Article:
CQDM, Brain Canada and the Ontario Brain Institute (OBI) award close to $8.5M to six multi-disciplinary and multi-provincial research teams across Canada to address unmet needs in neuroscience within their Focus on Brain strategic initiative. Included among the six teams selected, are teams led by Jean-Paul Soucy from McGill University and by Don van Meyel from the Research Institute of the McGill University Health Centre.
The projects will unite 33 researchers from a dozen organizations in academia and SMEs across Canada to develop cutting-edge tools, technologies and platforms designed to accelerate the discovery of new, safe and effective drugs for brain and nervous system disorders to benefit patients and their families. Thanks to CQDM’s unique mentoring program, these researchers will also have the opportunity to collaborate with senior scientists from the pharmaceutical industry who bring industrial expertise and support to the projects, to help better align research with the needs of industry and patients.
A description of the two McGill-affiliated projects:
Jean-Paul Soucy (McGill University), Frederic Lesage (Polytechnique Montréal), Sandra Black (Sunnybrook Research Institute), Jean-Philippe Sylvestre (Optina Diagnostics), Jean Daniel Arbour (Université de Montreal), Pedro Rosa-Neto (Douglas Hospital Research Centre), Barry Greenberg (Toronto Western Research Institute), Chris Hudson (University of Waterloo) and Daniel L. Farkas (The Brain Window, Inc.) $1,977,500 / 3 years
To date, Alzheimer’s disease remains incurable and can only be diagnosed once symptoms begin to manifest themselves via the presence of β-amyloid plaques (Aß) and tau strands in the brain. The difficulty in developing new drugs for this disease is largely due to the difficult and late diagnosis of the disease. The ability to diagnose Alzheimer’s disease at an early stage would afford a better understanding of its genesis in addition to radically transforming the design of clinical trials in order to develop new treatments. The eye provides a window to the brain through the retina, which may also have Aß plaques in individuals suffering from Alzheimer’s disease. It is suggested that Alzheimer’s disease is detectable by a simple noninvasive analysis of the eye. Jean-Paul Soucy and his team believe that is so and will develop a retinal imaging platform using fluorescence combined with advanced imaging instruments to detect Aß plaques in the retina of patients. This imaging platform will enable the detection and early diagnosis of the disease in at-risk patients which will facilitate the development of drugs to treat Alzheimer’s disease.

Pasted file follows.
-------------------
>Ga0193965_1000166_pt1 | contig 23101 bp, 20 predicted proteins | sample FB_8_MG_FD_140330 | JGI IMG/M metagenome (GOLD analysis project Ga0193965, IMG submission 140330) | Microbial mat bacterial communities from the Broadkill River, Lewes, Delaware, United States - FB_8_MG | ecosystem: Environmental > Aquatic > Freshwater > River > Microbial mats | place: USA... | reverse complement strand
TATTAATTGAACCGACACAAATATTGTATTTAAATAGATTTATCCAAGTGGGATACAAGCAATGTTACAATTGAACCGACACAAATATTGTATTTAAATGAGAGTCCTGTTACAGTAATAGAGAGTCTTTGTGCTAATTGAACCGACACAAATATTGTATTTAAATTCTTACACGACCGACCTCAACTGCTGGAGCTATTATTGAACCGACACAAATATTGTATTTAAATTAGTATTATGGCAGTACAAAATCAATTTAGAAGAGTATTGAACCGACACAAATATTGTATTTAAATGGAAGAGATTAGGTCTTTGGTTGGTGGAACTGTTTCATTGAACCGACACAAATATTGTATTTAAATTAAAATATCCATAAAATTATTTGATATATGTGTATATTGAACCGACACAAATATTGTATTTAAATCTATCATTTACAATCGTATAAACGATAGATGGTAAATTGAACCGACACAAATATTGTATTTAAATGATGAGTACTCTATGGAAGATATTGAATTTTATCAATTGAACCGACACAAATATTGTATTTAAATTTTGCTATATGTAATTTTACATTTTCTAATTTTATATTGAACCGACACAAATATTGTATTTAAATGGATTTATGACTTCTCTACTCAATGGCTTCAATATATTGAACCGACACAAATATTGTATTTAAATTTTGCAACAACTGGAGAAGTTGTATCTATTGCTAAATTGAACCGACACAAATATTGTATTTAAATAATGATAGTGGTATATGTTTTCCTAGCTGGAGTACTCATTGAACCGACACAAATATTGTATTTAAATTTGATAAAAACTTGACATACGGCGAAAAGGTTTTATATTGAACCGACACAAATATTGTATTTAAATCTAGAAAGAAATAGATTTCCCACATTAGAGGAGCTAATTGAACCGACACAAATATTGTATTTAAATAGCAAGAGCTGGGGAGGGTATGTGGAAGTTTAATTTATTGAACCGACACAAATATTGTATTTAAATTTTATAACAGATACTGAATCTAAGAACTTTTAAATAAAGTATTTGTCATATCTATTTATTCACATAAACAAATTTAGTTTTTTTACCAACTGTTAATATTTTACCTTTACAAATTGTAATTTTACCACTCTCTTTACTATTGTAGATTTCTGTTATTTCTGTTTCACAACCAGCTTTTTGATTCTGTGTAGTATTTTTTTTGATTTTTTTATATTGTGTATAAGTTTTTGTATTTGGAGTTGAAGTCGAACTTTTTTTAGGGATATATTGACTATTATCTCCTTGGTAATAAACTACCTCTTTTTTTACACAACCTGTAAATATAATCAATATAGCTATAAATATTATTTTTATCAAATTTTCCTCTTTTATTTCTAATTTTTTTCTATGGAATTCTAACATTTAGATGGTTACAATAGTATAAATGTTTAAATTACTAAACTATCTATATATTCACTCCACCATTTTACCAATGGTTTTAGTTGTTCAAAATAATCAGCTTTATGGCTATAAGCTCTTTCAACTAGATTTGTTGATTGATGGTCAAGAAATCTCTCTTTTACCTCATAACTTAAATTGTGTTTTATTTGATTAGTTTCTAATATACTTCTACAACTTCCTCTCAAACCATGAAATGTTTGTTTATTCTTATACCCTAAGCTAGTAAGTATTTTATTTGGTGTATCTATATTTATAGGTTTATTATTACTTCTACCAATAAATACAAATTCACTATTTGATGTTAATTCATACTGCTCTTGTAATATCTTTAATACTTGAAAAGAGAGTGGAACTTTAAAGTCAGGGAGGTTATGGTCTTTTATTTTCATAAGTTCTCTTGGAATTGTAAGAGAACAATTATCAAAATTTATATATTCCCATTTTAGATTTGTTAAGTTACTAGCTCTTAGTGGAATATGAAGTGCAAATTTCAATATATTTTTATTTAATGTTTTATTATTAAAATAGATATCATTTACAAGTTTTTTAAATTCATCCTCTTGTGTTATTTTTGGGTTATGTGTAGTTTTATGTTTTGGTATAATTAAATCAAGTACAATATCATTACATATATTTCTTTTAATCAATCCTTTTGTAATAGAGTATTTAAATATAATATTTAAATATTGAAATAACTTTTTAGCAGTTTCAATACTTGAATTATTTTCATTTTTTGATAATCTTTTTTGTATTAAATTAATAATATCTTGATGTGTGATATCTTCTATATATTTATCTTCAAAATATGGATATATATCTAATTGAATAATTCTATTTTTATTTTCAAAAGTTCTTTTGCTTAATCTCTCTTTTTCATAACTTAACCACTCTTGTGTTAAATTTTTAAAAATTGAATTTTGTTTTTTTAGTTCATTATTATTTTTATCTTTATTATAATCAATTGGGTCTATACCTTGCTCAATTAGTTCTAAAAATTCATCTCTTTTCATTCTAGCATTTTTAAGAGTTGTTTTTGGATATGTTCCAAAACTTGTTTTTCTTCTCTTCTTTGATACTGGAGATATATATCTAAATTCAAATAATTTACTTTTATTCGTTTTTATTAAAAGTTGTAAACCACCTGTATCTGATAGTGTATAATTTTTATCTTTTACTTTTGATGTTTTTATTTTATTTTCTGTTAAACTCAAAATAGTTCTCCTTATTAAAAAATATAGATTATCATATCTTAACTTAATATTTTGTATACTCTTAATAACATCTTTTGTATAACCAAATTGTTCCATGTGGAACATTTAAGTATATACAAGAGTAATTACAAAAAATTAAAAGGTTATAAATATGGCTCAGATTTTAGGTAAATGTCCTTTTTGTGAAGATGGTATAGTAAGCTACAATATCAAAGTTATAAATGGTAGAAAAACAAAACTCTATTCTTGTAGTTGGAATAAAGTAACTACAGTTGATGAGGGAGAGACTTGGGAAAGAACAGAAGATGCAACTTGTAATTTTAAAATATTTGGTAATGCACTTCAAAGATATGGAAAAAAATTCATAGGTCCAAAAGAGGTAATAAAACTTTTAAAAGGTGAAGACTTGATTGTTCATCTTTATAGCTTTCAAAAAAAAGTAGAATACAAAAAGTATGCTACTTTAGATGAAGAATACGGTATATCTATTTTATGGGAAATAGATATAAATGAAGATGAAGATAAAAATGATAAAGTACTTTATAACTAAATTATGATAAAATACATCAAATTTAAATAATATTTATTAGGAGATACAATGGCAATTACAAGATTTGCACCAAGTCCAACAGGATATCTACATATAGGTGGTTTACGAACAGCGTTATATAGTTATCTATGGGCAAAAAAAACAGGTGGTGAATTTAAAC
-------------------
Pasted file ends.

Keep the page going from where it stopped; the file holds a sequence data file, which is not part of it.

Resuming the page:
Don van Meyel and Keith K. Murai (Research Institute-McGill University Health Centre), Adriana Di Polo (Research Centre of the Centre Hospitalier de l’Université de Montréal) and Timothy H. Murphy (University of British Columbia) $1,416,375 / 3 years
The purpose of this project is to use a revolutionary protein engineering technology called Cyto-iGluSnFR and adapt it in order to discover new drugs leading to the treatment of a variety of brain and eye diseases. This innovative platform relies on a modified protein which allows the detection of glutamate levels that enter cells. Glutamate is an important messenger that carries information from one neuron to another, and the means to study it are currently very limited. Studying glutamate is important because its measurement and control can allow researchers to determine its effect on some neurological diseases such as stroke, glaucoma and Alzheimer’s disease. Glutamate levels in the brain are precisely regulated by glial cells located in close proximity to neurons, through transport proteins on their surface called EAATs. The adaptation of the Cyto-iGluSnFR to these brain cells will allow the screening of millions of chemical compounds that will lead to the development of drugs that will effectively target the EAATs, allowing the modulation and restoration of glutamate flow into glial cells, required for proper brain function.